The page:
Wednesday, April 8, 2009

March Winner ~ Tell Us Your Boulderado Story

One of the components of the Boulderado's 100 year anniversary is the Tell Us Your Boulderado Story campaign, which is a collection of memories and narratives from the last century about the Boulderado. The goal is to collect 100 stories which will be compiled into a coffee table book. Our staff selects a monthly favorite, and March's winner is Gordon Wickstrom, whose grandmother (pictured) was a resident at the Boulderado until she died in 1953. The following is Wickstrom's story, "Grandmother Lulu."

"Lulu W. Hatch, my grandmother, was resident at the Boulderado Hotel during the five years preceding her death in 1953. She occupied a spacious room in the southwest corner off the Mezzanine. Grandmother found the hotel life exactly suited to her needs, which were as little housekeeping, cooking, and general upkeep as necessary. Here she was able to study and sew gentlemen's fine custom neckwear.

Grandmother was a thoroughly public woman. Her interests were social, political, and commercial. She was a downtown lady, a good, old-time progressive who found conversation with the gentlemen of the hotel on matters of politics, society, and religious life down in the lobby precisely to her liking. The world was her study. The role of women, the aging, and her church life were her particular concern.

She had, earlier, with my grandfather John T. Hatch been a strong partisan on behalf of the Townsend Plan, which, in the days before and just after the advent of Social Security, had proposed a national pension payment of $200 monthly for every citizen over sixty-five. It was projected that this money pouring into the economy would greatly help to end the Great Depression.

Grandmother had sold medicinals door-to-door as one of the very first women to drive about town in a Model T Ford. Later she became the agent for the distinguished Bernat knitting yarns with which she became Boulder's first lady of knitting techniques and styles. She held style shows of ladies knit dresses and gowns in the Broadway family home, her daughters acting as models. But, for all that, it pleases me most to think that were Grandmother alive today, and forty years old, she would be a power in national liberal politics. She loved it and thrived on intellectual give and take.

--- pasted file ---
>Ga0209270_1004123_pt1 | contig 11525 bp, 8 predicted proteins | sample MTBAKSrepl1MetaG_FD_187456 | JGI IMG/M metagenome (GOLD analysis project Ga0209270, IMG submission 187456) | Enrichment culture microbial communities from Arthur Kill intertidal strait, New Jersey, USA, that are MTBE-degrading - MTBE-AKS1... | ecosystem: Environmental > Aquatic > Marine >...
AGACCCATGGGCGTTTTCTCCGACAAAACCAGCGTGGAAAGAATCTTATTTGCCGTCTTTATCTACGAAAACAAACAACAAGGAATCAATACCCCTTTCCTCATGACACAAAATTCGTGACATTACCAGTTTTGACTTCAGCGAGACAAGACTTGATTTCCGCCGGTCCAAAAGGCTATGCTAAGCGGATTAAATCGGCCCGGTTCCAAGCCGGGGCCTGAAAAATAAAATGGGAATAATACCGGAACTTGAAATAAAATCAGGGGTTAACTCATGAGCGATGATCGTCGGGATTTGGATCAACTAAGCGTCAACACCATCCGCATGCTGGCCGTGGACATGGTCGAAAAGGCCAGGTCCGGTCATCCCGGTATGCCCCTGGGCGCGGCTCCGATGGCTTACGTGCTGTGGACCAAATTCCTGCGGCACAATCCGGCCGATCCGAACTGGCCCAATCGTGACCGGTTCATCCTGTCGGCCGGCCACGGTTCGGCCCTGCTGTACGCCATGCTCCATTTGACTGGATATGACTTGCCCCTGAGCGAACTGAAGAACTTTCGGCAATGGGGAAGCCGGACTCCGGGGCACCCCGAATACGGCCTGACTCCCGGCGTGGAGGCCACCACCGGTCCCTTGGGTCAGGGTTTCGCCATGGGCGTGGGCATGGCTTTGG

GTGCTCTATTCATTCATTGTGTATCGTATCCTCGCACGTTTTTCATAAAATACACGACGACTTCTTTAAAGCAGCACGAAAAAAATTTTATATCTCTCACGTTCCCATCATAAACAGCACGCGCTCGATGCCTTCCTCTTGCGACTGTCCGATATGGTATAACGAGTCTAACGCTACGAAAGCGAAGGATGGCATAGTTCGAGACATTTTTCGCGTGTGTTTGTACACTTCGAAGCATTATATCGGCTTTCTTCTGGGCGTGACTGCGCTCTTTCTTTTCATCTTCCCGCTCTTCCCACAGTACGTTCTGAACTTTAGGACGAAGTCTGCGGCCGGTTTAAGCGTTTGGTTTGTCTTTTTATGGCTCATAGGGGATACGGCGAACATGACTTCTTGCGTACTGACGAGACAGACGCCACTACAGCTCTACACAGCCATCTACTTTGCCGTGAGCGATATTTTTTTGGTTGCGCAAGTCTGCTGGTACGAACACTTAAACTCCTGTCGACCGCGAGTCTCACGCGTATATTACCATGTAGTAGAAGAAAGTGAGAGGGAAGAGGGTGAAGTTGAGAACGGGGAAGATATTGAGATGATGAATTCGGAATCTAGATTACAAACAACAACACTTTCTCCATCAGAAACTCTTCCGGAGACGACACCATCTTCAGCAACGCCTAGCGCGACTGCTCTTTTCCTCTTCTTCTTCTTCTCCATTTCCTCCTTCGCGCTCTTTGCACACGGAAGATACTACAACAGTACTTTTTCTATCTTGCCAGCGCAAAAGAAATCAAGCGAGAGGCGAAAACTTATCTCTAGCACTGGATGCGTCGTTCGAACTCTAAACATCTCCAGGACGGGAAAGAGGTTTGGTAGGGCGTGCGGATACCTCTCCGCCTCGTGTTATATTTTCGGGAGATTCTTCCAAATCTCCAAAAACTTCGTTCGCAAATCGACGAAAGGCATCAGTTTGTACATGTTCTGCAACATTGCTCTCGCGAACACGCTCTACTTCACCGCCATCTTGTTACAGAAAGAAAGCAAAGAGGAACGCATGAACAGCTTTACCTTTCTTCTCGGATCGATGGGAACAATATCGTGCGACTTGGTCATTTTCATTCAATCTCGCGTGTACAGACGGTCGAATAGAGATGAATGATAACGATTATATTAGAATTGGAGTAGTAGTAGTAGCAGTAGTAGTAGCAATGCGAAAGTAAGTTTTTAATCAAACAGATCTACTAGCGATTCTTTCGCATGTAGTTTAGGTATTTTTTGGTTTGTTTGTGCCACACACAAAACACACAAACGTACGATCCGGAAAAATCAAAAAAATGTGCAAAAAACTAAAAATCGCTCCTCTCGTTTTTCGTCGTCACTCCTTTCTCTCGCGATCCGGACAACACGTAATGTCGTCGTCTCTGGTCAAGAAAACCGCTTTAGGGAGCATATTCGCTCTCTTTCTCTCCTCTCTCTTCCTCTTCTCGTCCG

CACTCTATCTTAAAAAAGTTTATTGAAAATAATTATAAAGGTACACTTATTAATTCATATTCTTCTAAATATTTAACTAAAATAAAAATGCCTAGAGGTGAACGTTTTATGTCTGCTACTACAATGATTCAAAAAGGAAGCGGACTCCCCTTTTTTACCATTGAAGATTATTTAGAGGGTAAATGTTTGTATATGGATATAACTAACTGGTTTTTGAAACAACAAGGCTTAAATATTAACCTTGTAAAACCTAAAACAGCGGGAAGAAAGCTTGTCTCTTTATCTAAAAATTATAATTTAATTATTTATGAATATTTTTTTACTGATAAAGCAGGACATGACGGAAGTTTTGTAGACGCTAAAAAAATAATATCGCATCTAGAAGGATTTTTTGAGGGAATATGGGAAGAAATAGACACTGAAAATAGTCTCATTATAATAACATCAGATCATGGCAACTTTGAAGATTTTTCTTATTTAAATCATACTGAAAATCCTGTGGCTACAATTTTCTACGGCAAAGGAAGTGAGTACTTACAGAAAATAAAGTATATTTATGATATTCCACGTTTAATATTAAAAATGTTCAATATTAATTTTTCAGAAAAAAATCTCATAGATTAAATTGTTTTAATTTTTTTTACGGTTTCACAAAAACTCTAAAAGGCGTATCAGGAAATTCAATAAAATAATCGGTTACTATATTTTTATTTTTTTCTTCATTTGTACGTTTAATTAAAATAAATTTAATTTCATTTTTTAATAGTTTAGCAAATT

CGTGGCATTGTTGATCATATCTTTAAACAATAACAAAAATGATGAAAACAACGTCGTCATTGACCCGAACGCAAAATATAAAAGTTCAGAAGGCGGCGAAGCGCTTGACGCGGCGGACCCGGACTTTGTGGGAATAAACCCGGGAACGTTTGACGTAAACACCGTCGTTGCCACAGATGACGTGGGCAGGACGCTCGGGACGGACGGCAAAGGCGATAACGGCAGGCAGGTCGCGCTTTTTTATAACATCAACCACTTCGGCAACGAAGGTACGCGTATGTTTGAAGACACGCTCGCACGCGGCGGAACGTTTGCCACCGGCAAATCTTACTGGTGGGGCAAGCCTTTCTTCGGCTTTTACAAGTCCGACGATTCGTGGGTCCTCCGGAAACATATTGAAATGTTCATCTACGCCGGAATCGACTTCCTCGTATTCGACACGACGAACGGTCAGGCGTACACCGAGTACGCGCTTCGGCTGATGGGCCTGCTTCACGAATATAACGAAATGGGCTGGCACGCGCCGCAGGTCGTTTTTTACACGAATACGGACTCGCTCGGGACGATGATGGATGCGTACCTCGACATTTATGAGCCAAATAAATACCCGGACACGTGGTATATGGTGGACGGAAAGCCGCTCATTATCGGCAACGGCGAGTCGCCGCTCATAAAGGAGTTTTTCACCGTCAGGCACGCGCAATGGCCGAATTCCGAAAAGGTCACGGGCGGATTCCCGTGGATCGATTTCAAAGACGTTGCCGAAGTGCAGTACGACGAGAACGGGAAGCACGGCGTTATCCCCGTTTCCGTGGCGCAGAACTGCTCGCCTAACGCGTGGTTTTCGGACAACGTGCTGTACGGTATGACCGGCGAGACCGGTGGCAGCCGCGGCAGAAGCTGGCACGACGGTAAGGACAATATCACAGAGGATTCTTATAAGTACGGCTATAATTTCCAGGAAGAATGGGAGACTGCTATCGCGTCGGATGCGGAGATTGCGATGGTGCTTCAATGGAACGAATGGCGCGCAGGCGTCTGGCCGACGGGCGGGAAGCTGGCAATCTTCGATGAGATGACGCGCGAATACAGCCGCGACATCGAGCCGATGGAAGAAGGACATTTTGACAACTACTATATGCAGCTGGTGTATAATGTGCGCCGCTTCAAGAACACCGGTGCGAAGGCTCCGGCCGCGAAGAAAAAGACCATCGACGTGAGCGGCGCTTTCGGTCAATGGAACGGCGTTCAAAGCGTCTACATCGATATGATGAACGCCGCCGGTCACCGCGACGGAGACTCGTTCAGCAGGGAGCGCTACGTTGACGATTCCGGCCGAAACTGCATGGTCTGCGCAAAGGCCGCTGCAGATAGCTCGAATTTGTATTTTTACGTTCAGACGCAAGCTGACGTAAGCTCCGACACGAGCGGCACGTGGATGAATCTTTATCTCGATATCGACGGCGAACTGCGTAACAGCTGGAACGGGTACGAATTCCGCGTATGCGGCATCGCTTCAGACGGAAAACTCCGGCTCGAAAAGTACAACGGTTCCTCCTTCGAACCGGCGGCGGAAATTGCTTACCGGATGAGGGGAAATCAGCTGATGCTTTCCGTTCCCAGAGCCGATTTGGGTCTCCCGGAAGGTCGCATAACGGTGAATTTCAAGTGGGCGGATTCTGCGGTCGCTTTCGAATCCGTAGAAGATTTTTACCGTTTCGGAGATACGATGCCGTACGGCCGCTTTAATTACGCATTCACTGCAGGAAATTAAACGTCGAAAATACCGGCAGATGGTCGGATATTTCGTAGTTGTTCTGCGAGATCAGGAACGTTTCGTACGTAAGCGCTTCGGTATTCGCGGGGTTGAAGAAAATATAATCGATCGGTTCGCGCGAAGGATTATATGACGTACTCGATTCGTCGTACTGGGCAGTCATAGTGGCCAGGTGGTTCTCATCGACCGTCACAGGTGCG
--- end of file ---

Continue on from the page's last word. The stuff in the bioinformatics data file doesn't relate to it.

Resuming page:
It is interesting to note that during those years that my grandmother lived in the hotel, her son Byron Hatch, my uncle, owned and operated the hotel barber shop in exactly the space of the bar in the elegant Corner Bar.

The Hatch family of six had come from Cimarron, Kansas, to Boulder in 1921. Twin daughters, of buffalo chip incubation, stayed behind in Cimarron to marry. The rest came to Boulder for the benefits of the mountain air and the university. My grandfather opened a barber shop on the south side of 1100 block of Pearl Street. Upon his retirement in 1939, his son, my Uncle Byron, took over the shop until moving to the Boulderado location, circa 1949.

In addition to Byron Hatch, were the three Hatch daughters: my mother, Thelma M. Wickstrom of the Boulder City Bakery family, Christabel Fonda, of the Fonda Bottling Company family, and Irmagene Murrin, of Sterling, Colorado.

One of my great pleasures to have lunch with Grandmother in the hotel restaurant downstairs, on the tile floor, spacious, suffused in light, and the blue-plate special lunch a flat thirty-five cents. With Grandmother, I, Gordon Wickstrom, always felt substantial."

Check out the rest of the Memories of the Boulderado collection. Which is your favorite?